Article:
Image: Bone Health Technologies

Bone Health Technologies, a company at the forefront of bone health solutions, recently announced the FDA clearance of Osteoboost, the first device-based, non-pharmacological prescription treatment for postmenopausal women diagnosed with osteopenia. The wearable belt delivers targeted, calibrated vibration to the lumbar spine and hips, and is designed to reduce the decline in bone strength and density. Osteoboost’s approval introduces a new category of therapeutics for low bone density, marking a significant advancement in women’s health.

Osteopenia, the precursor to osteoporosis, affects approximately 52 million Americans and poses a substantial health risk, particularly to postmenopausal women. Until now, treatment options have been limited to lifestyle interventions such as weight-bearing exercise and calcium supplementation. However, these methods have not been proven to significantly slow bone density loss. Osteoboost fills this critical gap, offering a novel solution to a widespread and serious health issue.

“There are millions of American women with low bone density or osteopenia. This is often the precursor to osteoporosis. We have little to offer those women other than calcium and vitamin D supplements,” said David B. Karpf, MD, Adjunct Clinical Professor of Endocrinology, Gerontology & Metabolism, Stanford University School of Medicine and attending in the Osteoporosis & Metabolic Bone Disease Clinic. “The field of bone health right now is missing innovative approaches — there are no new agents in clinical trials for osteoporosis and nothing for women who have osteopenia. With the aging of our population, we need new ways to effectively prevent the decline in bone mass and strength that affects all women in the peri-menopause or post-menopausal stage.”

Osteoboost was granted clearance based on data from an NIH-funded double-blinded, sham-controlled study conducted at the University of Nebraska Medical Center. The data, which were shared at the 2023 ENDO and ASBR conferences, demonstrate the efficacy of Osteoboost in directly stimulating bone growth and preserving bone mineral density and strength by sending low-frequency vibrations directly to the lumbar spine and hips.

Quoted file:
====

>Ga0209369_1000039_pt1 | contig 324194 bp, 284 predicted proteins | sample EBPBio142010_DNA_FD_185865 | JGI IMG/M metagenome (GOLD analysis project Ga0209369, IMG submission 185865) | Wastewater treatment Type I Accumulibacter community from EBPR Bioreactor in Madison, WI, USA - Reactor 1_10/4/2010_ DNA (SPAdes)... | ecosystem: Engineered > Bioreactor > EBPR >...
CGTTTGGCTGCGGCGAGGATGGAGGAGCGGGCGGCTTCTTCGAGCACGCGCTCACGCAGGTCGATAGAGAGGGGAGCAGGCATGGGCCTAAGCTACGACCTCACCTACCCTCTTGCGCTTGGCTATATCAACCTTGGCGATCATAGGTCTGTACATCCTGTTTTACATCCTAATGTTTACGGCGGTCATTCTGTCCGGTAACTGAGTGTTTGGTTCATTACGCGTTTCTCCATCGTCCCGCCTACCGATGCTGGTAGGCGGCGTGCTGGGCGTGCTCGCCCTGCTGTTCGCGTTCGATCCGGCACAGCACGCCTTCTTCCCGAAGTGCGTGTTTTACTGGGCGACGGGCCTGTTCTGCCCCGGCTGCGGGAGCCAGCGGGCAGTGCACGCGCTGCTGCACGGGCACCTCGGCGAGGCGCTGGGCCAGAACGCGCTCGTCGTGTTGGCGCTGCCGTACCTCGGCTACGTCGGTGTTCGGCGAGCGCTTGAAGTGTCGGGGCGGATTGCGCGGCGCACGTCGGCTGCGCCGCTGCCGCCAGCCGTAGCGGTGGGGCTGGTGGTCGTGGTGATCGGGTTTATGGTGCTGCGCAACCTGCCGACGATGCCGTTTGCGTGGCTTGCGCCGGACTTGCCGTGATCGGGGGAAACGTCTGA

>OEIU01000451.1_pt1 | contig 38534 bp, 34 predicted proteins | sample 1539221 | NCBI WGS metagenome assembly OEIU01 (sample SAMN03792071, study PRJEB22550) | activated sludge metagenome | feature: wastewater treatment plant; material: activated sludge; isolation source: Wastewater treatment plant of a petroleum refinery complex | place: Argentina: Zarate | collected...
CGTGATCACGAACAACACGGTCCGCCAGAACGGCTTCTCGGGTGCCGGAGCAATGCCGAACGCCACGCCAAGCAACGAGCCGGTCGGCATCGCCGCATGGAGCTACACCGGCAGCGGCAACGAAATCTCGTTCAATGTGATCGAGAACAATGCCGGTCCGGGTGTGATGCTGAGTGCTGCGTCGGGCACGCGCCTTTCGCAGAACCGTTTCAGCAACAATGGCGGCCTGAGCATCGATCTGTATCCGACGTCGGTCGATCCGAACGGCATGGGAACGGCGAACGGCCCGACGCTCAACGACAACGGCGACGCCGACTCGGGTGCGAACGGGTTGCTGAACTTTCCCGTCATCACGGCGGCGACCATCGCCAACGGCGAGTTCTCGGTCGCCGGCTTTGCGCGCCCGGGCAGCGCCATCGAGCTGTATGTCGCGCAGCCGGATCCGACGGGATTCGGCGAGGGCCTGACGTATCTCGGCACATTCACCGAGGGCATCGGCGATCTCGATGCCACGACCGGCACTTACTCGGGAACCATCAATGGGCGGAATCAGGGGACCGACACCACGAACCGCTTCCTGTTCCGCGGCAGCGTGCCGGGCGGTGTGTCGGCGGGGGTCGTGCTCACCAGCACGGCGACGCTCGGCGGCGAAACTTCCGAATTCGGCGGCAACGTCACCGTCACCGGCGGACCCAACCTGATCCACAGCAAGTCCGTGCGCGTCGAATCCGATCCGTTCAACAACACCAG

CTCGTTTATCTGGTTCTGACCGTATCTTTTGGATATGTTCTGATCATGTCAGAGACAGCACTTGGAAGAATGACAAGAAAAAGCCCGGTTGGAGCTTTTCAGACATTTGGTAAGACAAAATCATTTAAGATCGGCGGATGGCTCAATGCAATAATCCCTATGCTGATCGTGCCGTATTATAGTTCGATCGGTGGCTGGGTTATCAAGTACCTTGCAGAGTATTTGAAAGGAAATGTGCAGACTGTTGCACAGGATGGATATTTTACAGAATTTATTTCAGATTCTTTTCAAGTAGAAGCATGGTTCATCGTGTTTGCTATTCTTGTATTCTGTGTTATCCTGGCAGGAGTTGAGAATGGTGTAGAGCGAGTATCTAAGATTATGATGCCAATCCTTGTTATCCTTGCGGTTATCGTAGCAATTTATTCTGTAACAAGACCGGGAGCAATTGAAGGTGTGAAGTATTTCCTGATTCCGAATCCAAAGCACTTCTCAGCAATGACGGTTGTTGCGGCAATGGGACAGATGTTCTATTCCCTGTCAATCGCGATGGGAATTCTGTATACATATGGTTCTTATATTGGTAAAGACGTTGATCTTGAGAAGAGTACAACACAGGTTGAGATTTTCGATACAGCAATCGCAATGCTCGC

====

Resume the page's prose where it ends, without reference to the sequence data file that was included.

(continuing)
The primary outcome measurement was the change in vertebral strength measured by CT scan. Per Protocol (PP) — subjects (those who used the device a minimum of 3 times per week) in the Active Treatment group lost, on average, 0.48% bone strength, while those in the Sham group lost 2.84%, with a relative difference of 2.36% (P=0.014). Additionally, CT measurement of vertebral bone density was conducted and showed a 1.68% relative benefit for those using the Osteoboost (P=0.008). These results represent a dramatic reduction in the loss of bone strength and density. Zero serious adverse events were reported.

“The well-being and ability of postmenopausal women to maintain an active lifestyle is threatened when loss of estrogen causes rapid loss of bone,” said Laura Bilek, Ph.D., Associate Dean for Research and Associate Professor at the University of Nebraska and principal investigator for this study. “Although lifestyle interventions such as exercise and diet are beneficial to bone, the effect is small. The Osteoboost shows promise in slowing the loss of bone density and strength and may fill the treatment gap.”

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